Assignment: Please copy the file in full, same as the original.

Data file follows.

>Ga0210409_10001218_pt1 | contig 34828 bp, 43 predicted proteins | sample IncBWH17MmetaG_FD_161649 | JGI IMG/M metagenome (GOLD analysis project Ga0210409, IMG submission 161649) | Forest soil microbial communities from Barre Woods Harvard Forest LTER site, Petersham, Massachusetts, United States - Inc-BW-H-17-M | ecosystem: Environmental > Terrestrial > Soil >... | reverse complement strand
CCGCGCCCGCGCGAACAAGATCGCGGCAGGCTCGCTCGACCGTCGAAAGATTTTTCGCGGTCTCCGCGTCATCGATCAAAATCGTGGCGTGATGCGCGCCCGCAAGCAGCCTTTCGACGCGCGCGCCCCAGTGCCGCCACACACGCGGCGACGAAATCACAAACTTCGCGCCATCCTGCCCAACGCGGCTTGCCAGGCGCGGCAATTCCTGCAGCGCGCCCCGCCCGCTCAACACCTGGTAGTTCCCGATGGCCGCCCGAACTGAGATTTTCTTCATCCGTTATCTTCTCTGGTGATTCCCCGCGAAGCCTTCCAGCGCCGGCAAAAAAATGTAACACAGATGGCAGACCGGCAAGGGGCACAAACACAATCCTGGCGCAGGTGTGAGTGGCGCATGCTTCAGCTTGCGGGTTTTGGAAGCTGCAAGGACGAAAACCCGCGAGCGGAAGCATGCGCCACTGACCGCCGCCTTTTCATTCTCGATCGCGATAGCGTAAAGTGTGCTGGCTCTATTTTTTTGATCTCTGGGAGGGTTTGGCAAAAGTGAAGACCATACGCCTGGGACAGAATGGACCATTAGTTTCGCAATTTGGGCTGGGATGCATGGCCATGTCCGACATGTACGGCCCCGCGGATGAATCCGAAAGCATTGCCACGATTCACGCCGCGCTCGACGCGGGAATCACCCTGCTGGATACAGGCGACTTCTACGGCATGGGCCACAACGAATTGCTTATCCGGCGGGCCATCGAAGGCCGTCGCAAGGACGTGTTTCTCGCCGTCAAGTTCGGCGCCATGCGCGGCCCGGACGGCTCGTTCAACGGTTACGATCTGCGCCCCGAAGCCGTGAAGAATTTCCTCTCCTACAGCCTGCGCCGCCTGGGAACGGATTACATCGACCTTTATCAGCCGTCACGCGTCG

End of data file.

>Ga0210409_10001218_pt1 | contig 34828 bp, 43 predicted proteins | sample IncBWH17MmetaG_FD_161649 | JGI IMG/M metagenome (GOLD analysis project Ga0210409, IMG submission 161649) | Forest soil microbial communities from Barre Woods Harvard Forest LTER site, Petersham, Massachusetts, United States - Inc-BW-H-17-M | ecosystem: Environmental > Terrestrial > Soil >... | reverse complement strand
CCGCGCCCGCGCGAACAAGATCGCGGCAGGCTCGCTCGACCGTCGAAAGATTTTTCGCGGTCTCCGCGTCATCGATCAAAATCGTGGCGTGATGCGCGCCCGCAAGCAGCCTTTCGACGCGCGCGCCCCAGTGCCGCCACACACGCGGCGACGAAATCACAAACTTCGCGCCATCCTGCCCAACGCGGCTTGCCAGGCGCGGCAATTCCTGCAGCGCGCCCCGCCCGCTCAACACCTGGTAGTTCCCGATGGCCGCCCGAACTGAGATTTTCTTCATCCGTTATCTTCTCTGGTGATTCCCCGCGAAGCCTTCCAGCGCCGGCAAAAAAATGTAACACAGATGGCAGACCGGCAAGGGGCACAAACACAATCCTGGCGCAGGTGTGAGTGGCGCATGCTTCAGCTTGCGGGTTTTGGAAGCTGCAAGGACGAAAACCCGCGAGCGGAAGCATGCGCCACTGACCGCCGCCTTTTCATTCTCGATCGCGATAGCGTAAAGTGTGCTGGCTCTATTTTTTTGATCTCTGGGAGGGTTTGGCAAAAGTGAAGACCATACGCCTGGGACAGAATGGACCATTAGTTTCGCAATTTGGGCTGGGATGCATGGCCATGTCCGACATGTACGGCCCCGCGGATGAATCCGAAAGCATTGCCACGATTCACGCCGCGCTCGACGCGGGAATCACCCTGCTGGATACAGGCGACTTCTACGGCATGGGCCACAACGAATTGCTTATCCGGCGGGCCATCGAAGGCCGTCGCAAGGACGTGTTTCTCGCCGTCAAGTTCGGCGCCATGCGCGGCCCGGACGGCTCGTTCAACGGTTACGATCTGCGCCCCGAAGCCGTGAAGAATTTCCTCTCCTACAGCCTGCGCCGCCTGGGAACGGATTACATCGACCTTTATCAGCCGTCACGCGTCG